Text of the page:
Reverse resolution is accomplished via the special purpose domain addr.reverse and the resolver function name(). addr.reverse is owned by a special purpose registrar contract that allocates subdomains to the owner of the matching address - for instance, the address 0x314159265dd8dbb310642f98f50c066173c1259b may claim the name 314159265dd8dbb310642f98f50c066173c1259b.addr.reverse, and configure a resolver and records on it. The resolver in turn supports the name() function, which returns the name associated with that address.
ENS does not enforce the accuracy of reverse records - for instance, anyone may claim that the name for their address is 'alice.eth'. To be certain that the claim is accurate, you must always perform a forward resolution for the returned name and check it matches the original address.
Most libraries provide functionality for doing reverse resolution:
ensjs
web3.js
ethjs-ens
ethers.js
go-ens
web3.py
web3j
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const address = '0x1234...';
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var name = await ens.getName(address)
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// Check to be sure the reverse record is correct.
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if(address != await ens.name(name).getAddress()) {
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name = null;
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}
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Not supported.
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var address = '0x1234...';
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var name = await ens.reverse(address);
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// Check to be sure the reverse record is correct.
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if(address != await ens.lookup(name)) {
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name = null;
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}
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var address = '0x1234...';
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var name = await provider.lookupAddress(address);
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// ethers.js automatically checks that the forward resolution matches.
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name, err := ens.ReverseResolve(client, common.HexToAddress("0x1234...")
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address = '0x1234...'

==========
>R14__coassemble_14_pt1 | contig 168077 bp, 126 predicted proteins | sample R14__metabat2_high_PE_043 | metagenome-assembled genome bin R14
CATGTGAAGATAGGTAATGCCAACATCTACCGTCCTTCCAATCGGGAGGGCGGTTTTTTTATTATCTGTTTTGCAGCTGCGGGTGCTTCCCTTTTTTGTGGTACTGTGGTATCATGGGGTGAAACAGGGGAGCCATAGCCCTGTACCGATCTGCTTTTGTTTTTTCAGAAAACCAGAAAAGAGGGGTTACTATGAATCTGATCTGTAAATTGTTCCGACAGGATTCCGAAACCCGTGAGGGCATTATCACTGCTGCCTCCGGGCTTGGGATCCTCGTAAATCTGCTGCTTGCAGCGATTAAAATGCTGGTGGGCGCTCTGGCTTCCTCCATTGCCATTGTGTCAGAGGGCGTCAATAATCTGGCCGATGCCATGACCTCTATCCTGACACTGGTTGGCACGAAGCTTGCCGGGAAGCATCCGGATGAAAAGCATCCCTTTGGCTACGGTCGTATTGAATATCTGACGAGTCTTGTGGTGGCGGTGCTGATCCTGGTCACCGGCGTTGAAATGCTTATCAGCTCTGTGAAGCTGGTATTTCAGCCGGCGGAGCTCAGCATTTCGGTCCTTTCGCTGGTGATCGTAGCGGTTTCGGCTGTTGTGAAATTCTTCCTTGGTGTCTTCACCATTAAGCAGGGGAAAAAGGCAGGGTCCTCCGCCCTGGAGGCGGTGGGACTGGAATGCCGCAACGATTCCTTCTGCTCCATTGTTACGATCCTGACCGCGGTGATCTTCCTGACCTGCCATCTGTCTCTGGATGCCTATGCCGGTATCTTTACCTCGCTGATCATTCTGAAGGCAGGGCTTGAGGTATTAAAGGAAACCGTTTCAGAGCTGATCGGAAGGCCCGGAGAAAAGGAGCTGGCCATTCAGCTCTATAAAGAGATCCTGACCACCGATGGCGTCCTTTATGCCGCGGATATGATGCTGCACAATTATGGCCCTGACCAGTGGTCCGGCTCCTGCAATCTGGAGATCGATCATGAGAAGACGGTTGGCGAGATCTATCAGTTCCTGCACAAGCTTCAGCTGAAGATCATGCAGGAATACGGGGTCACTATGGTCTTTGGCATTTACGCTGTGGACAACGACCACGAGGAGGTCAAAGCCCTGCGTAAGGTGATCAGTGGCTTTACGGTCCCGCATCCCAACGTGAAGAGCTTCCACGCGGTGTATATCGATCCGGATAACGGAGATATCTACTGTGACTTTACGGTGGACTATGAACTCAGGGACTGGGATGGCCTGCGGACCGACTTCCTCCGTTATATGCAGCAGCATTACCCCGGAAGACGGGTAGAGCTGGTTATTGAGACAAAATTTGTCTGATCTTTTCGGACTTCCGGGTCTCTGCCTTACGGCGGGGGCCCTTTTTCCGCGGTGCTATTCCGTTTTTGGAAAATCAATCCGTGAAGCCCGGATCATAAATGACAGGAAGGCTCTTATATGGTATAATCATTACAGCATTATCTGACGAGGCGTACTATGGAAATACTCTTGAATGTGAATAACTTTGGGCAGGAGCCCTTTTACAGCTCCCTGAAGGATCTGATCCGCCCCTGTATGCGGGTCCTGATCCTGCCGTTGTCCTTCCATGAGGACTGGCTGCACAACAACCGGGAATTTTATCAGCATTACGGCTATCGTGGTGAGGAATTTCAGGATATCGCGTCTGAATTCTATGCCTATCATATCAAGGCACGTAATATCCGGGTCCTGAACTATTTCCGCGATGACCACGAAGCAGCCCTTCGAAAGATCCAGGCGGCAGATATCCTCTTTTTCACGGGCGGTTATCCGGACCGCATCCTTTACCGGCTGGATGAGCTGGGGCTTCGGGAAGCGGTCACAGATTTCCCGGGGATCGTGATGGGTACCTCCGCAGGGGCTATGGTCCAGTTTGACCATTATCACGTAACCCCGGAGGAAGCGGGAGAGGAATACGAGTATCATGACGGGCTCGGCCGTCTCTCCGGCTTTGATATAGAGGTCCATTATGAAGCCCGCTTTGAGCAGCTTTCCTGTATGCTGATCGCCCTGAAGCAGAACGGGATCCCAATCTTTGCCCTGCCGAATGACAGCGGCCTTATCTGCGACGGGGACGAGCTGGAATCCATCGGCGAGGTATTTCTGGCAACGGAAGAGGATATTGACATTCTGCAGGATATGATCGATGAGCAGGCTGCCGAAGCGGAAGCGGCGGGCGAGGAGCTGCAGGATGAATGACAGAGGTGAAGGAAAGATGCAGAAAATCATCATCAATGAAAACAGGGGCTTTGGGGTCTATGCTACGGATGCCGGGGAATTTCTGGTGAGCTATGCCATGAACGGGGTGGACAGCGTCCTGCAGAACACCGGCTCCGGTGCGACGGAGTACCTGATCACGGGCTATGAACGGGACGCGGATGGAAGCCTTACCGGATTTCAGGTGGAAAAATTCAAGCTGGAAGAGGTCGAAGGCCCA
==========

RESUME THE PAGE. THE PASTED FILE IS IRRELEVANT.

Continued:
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name = ns.reverse(address)
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# Check to be sure the reverse record is correct.
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if address != ns.address(name):
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name = None
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String address = "0x1234...";
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String name = ens.reverseResolve(address);
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// Check to be sure the reverse record is correct.
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if(address != ens.resolve(name)) {
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name = null;
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}
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Reverse resolution without a library follows the same pattern as forward resolution: Get the resolver for 1234....addr.reverse(where 1234... is the address you want to reverse-resolve), and call the name() function on that resolver. Then, perform a forward resolution to verify the record is accurate.
If you need to process many addresses (eg: showing reverse record of transaction histories), resolving both reverse and forward resolution for each item may not be practical. We have a seperate smartcontract called ReverseRecords which allows you to lookup multiple names in one function call.
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const namehash = require('eth-ens-namehash');
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const allnames = await ReverseRecords.getNames(['0x123','0x124'])
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const validNames = allnames.filter((n) => namehash.normalize(n) === n )
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Make sure to compare that the returned names match with the normalised names to prevent from homograph attack as well as people simply using capital letters.
Last modified 1mo ago